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I just heard about BitCoin for the first time today, and I'm confused. My understanding of economics may not be the best, but I do know that money, as in the paper and coins we use in everyday life, has no value unless it's backed by something which DOES have value (such as the gold in the Federal Treasury). So I don't understand how BitCoins gain value. I understand they're created by computers doing complex mathematical equations, but...is the solution to these equations valuable? Is that what causes BitCoins to be worth something? Hopefully the answer to my first question will answer the second as well...once BitCoins are created, how is their ongoing value determined? For instance, I heard about a BitCoin value crash today. What criteria is used to determine changes in the market, and how are exchange rates calculated? Thanks in advance to anyone kind enough to answer my questions...I hope I don't sound like a complete idiot.

marked as duplicate by Stéphane Gimenez, Nick ODell, Colin Dean, Stephen Gornick, o0'. Apr 13 '13 at 14:37

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  • 2
    FED does not back anything with gold. That was true until '70. Since then the dollar isn't backed by anything. It's just created from thin air by the banks through loans. Same applies to Bitcoin, except the coins are created from thin air by the entire network (miners), and not a central bank (also there's a limited supply of them to prevent inflation) – Alex Apr 11 '13 at 23:45
  • Please note that the value of gold is in no way objective. For Precolumbian civilizations it was just a material for making religious objects, having limited usage and therefore limited value. – Danubian Sailor Jan 3 '14 at 12:44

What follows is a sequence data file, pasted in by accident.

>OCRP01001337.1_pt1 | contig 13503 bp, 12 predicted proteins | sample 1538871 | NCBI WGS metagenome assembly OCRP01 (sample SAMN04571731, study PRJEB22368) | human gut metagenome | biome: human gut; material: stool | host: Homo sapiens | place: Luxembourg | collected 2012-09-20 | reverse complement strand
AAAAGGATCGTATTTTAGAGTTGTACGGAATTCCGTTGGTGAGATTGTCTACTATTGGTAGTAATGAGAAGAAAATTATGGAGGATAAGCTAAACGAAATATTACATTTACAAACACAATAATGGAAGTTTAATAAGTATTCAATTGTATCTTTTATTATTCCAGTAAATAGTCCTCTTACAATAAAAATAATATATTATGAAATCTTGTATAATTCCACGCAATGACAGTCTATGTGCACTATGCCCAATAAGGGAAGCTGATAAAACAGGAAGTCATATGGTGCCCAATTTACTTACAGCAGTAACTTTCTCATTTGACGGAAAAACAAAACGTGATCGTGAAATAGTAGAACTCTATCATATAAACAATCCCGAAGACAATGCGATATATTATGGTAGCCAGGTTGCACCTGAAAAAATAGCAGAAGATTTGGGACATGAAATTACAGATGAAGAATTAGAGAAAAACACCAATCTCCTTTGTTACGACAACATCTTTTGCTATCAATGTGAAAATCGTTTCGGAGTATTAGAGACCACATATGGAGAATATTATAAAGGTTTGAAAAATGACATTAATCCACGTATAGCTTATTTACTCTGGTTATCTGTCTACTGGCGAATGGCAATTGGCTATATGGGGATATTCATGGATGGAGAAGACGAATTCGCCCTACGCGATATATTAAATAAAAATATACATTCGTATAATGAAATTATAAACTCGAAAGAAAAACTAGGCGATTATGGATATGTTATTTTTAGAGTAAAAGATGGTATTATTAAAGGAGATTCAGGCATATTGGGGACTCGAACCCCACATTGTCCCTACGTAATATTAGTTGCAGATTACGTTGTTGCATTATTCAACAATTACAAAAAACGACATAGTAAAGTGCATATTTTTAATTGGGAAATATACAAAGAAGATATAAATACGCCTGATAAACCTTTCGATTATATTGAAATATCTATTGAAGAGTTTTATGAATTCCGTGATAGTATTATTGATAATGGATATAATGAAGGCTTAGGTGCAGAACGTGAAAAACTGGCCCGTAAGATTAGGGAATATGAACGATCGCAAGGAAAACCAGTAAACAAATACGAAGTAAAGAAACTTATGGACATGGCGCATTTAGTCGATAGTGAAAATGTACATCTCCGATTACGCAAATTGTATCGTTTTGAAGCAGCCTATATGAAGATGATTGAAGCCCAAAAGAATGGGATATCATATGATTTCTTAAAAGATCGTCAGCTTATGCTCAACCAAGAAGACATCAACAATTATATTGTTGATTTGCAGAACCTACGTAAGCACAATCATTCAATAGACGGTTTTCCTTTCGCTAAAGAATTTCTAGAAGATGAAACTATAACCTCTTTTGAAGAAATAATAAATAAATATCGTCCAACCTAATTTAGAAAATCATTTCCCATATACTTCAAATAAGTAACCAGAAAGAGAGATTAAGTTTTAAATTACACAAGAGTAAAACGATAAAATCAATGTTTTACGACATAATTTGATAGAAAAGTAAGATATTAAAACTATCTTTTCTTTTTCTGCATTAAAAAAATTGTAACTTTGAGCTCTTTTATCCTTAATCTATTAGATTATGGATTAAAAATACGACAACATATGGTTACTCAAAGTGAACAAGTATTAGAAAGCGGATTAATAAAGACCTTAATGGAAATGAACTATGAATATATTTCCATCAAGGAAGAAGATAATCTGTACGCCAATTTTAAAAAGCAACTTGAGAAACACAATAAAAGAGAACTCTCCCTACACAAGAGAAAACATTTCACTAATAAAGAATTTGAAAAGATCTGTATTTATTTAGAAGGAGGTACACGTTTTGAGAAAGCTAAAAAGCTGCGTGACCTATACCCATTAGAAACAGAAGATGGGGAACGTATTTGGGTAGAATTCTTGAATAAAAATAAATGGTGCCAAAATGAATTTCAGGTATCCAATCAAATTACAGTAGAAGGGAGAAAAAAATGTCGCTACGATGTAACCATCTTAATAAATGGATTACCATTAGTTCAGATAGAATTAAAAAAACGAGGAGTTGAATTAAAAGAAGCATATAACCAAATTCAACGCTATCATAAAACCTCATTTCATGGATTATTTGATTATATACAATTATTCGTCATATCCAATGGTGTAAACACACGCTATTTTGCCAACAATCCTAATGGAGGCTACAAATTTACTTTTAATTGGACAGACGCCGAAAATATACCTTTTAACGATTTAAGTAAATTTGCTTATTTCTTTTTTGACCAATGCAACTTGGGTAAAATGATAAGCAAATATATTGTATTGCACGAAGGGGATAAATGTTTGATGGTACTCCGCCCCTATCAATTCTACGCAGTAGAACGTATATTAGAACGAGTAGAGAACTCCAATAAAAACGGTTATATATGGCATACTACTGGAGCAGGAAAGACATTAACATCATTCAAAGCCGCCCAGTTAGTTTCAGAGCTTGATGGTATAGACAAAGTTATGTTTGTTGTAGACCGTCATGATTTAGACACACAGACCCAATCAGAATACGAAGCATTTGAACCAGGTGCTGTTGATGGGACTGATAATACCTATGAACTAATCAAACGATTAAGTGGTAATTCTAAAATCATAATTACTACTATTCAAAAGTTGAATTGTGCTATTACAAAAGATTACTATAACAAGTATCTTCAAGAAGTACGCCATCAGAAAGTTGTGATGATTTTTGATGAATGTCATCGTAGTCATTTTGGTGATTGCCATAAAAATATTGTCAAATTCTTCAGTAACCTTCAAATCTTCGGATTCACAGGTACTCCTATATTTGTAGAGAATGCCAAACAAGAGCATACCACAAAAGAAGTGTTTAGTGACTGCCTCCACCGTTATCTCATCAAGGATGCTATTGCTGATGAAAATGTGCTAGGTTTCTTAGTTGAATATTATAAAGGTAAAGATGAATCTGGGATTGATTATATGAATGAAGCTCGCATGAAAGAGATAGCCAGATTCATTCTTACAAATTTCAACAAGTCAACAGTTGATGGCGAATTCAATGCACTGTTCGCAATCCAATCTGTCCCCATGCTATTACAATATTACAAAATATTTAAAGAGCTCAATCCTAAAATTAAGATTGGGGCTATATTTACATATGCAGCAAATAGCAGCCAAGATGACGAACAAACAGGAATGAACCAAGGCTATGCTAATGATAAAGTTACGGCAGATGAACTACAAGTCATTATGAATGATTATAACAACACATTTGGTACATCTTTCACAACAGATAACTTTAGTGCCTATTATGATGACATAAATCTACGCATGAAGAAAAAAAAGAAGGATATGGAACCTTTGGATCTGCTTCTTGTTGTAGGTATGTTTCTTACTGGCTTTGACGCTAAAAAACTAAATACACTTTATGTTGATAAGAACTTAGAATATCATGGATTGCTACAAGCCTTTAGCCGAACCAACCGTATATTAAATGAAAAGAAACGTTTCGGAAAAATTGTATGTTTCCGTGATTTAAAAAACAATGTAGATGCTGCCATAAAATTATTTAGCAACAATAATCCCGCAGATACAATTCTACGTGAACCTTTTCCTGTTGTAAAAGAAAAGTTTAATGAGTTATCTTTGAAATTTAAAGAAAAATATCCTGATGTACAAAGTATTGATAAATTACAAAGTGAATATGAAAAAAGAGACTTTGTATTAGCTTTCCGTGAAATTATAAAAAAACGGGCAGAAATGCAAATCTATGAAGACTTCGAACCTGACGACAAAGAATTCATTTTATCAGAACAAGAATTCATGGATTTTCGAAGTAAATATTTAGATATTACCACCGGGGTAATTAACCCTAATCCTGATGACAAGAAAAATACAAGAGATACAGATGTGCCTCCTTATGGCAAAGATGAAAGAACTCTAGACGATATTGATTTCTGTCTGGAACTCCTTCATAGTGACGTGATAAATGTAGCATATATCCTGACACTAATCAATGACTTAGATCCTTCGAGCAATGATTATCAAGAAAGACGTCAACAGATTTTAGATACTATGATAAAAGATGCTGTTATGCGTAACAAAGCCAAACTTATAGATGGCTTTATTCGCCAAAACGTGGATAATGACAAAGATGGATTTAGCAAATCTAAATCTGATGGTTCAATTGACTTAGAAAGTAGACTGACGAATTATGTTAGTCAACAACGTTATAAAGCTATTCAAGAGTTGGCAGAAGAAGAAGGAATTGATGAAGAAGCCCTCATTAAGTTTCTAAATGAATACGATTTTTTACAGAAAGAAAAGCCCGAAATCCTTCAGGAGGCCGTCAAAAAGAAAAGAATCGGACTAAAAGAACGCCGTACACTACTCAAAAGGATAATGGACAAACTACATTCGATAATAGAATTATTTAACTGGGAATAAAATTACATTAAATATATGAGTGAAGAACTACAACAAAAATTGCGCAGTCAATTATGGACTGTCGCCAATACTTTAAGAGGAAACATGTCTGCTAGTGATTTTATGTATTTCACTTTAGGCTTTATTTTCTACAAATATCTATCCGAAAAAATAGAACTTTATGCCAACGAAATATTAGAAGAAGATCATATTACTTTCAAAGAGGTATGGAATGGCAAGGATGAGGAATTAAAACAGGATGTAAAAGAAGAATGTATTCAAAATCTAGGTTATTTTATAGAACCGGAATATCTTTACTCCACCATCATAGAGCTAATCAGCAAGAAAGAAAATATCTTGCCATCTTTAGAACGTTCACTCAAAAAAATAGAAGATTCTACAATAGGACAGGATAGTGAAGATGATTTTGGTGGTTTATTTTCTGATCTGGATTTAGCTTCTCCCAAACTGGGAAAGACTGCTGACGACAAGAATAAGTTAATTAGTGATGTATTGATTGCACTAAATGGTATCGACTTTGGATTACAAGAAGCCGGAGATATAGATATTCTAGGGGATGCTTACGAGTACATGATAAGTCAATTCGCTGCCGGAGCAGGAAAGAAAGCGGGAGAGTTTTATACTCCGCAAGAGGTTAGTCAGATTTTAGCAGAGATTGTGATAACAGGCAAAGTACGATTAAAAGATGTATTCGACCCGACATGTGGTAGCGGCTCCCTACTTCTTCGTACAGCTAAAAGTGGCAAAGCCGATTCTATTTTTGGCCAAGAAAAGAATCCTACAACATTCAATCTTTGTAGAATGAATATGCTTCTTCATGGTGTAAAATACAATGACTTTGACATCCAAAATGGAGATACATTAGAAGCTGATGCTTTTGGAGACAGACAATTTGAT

• @Alex, And assuming we go back 40 years when it is still backed by gold, have you ever wondered why does gold have value? What is it the value of gold backed up by? Simply being able to conduct electricity doesn't justify the high prices it brings. – Pacerier Mar 8 '14 at 14:12

Things are worth what people are willing to trade for them. The same is true for Bitcoin. Its value is insured by nothing other then what people will trade for it.

There are some distinctions between bitcoin and other currencies which are worth noting.

  • Bitcoin has no intrinsic value. While this is true of many modern currencies such as the U.S dollar, it has not always been the case, such as when the U.S. was still on the gold standard. (Gold has some intrinsic value such as its use in circuitry )

  • New Bitcoins get created by an algorithm which closely follows a geometric series as opposed to a central authority, such as the Federal Reserve.

This second point while having some benefit has proved to be significant shortcoming for Bitcoin. In most currencies, as the volume and rate of transactions increases, so to does the amount of currency. This is not the case for bitcoin, and it has led to severe hyperinflation. This is a bad thing for a currency, because if you use it as your yardstick of value (which currencies are) of other goods and services, then everything else's value is constantly being depreciated.

In short, Bitcoins economy dosent work all that well. Its based on speculation, and its only (as far as I can tell) real value as a medium of exchange comes from the drug market silk road, which uses it exclusively.

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